The come command is one of the most important commands your dog needs to know.
Not only is the come important around the house and yard, but should he be out in front of your house, the come could save him from dashing into the street and getting hit by a car. If you take him out to run, or decide to do field or gun dog work with him, he must have a good, reliable come.
Because the come is so important, you will use two different techniques for teaching this command. The first method will use food treats to teach your Golden that the come is fun and will result in a treat. Take a small plastic container and put some dog food bits in it so that it makes a nice rattling sound. Then, have some treats in hand that you know your dog really likes—something special. Shake the container and ask your dog if he wants a treat, using the word he already knows for treat, such as cookie, biscuit, or bone. Say, “Spot, do you want a cookie?” Then pop a treat into his mouth. This, combined with shaking the container, teaches your dog that the sound of the container equals a treat.
Do this for several days until your dog comes running whenever he hears the container rattling. At that point, you can shake the container and say, “Spot, Cookie! Come!” This builds a relationship between the words cookie and come. After a few days, drop the word cookie altogether, simply shake the container, and say, “Spot, come!” and pop a treat in his mouth.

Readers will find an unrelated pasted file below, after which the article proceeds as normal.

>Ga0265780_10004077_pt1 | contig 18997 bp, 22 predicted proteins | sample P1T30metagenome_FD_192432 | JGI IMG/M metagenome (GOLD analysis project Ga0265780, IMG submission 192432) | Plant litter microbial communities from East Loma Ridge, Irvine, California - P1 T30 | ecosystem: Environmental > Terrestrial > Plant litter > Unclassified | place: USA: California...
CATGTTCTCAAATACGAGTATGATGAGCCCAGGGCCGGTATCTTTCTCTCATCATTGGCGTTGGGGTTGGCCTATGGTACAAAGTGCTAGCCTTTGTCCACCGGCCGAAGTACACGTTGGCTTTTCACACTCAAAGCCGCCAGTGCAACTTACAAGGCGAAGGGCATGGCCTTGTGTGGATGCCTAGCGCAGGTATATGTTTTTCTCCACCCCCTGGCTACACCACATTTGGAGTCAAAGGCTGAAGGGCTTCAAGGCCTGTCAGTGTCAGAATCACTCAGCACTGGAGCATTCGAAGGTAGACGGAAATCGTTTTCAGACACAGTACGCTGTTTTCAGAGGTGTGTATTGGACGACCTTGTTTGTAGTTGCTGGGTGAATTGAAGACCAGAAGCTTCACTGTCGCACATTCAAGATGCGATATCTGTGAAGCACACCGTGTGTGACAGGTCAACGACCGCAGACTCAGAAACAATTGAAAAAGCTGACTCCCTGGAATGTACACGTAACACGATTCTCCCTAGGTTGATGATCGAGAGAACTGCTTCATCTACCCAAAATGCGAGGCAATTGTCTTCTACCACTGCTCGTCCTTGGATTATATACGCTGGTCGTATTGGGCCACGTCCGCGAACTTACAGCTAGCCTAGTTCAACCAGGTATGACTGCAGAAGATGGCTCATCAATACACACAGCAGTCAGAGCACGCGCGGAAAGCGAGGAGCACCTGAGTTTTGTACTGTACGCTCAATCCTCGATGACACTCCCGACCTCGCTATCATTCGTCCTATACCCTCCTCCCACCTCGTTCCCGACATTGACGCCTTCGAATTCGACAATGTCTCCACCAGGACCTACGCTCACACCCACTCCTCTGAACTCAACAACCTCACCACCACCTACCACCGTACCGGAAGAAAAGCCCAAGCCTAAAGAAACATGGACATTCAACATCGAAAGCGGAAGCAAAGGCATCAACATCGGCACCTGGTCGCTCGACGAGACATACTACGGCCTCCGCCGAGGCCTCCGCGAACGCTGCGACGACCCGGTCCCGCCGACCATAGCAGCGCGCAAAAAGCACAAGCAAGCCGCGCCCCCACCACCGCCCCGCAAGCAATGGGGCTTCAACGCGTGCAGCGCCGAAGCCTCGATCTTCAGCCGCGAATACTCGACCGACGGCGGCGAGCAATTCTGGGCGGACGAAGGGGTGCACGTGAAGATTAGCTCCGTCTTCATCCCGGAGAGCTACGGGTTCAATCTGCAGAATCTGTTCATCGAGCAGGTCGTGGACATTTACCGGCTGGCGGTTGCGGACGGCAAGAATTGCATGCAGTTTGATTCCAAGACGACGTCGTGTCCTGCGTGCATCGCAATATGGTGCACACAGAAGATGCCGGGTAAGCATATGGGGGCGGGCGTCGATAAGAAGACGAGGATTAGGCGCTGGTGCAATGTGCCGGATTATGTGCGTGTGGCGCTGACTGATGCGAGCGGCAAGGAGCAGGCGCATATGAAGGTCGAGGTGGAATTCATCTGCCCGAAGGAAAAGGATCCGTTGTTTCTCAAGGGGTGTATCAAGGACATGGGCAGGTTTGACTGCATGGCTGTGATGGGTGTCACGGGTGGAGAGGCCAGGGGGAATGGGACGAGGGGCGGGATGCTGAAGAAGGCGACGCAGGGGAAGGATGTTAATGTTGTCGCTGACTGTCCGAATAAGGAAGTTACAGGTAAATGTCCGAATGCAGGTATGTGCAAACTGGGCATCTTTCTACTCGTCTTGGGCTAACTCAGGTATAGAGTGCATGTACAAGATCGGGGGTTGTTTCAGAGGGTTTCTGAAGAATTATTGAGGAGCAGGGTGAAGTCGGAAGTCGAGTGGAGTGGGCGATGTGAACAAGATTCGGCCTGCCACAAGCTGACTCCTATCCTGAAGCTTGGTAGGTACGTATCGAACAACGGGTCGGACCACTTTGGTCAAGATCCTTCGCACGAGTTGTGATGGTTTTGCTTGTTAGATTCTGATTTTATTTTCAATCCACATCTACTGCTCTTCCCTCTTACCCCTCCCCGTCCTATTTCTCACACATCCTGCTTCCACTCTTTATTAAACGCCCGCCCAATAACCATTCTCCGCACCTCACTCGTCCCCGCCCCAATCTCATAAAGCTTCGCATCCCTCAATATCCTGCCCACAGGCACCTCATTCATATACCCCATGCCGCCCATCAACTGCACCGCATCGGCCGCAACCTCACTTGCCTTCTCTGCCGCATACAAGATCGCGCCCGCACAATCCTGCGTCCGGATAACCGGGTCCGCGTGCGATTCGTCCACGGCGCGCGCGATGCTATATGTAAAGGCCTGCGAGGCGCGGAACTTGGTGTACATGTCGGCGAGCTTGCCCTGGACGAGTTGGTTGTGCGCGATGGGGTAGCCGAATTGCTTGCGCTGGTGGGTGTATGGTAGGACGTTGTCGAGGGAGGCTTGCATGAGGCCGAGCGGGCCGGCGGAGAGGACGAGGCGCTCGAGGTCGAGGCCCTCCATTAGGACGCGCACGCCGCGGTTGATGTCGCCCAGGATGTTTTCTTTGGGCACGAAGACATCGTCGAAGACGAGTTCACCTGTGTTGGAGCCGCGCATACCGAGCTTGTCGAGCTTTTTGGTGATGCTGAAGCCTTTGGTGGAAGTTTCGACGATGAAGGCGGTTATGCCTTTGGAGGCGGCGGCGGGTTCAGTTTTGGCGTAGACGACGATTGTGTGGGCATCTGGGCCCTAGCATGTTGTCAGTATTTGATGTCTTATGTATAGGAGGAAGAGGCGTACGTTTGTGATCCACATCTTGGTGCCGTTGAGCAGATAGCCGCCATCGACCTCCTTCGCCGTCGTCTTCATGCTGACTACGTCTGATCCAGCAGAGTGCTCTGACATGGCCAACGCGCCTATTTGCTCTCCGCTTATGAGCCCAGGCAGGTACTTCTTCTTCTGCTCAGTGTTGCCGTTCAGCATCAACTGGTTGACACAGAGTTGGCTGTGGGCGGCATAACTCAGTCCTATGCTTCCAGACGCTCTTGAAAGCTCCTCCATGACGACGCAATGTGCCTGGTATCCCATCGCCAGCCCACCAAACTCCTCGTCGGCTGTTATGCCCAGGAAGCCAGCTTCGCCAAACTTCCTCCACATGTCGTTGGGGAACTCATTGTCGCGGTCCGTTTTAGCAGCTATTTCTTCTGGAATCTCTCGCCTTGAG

Practice this command two or three times per training session, several times a day. Don’t do it too many times at once or it will lose its appeal. Some people have reservations about this technique as they are worried that their dog will not come to them when they don’t have a treat.
First of all, you will be using two different techniques to teach your Golden to come for that reason. Later, when your dog is coming reliably every time you call him, you will be able to get rid of the treats, although it is important to use them as long as you need them.
In the meantime, using the treats often will help build a good habit; the habit of returning to you each and every time you call. In addition, this technique, when taught properly, can produce a strong and reliable come.
Please note: This article is part of a collection of dog-related content that we purchased the rights to. Opinions expressed may or may not agree with those espoused by Master Dog Trainer Adam G. Katz. When in doubt, please refer to the advice given in Adam’s dog training book. This article is provided for your enjoyment, only. It’s relevance to real world working dog training may be limited.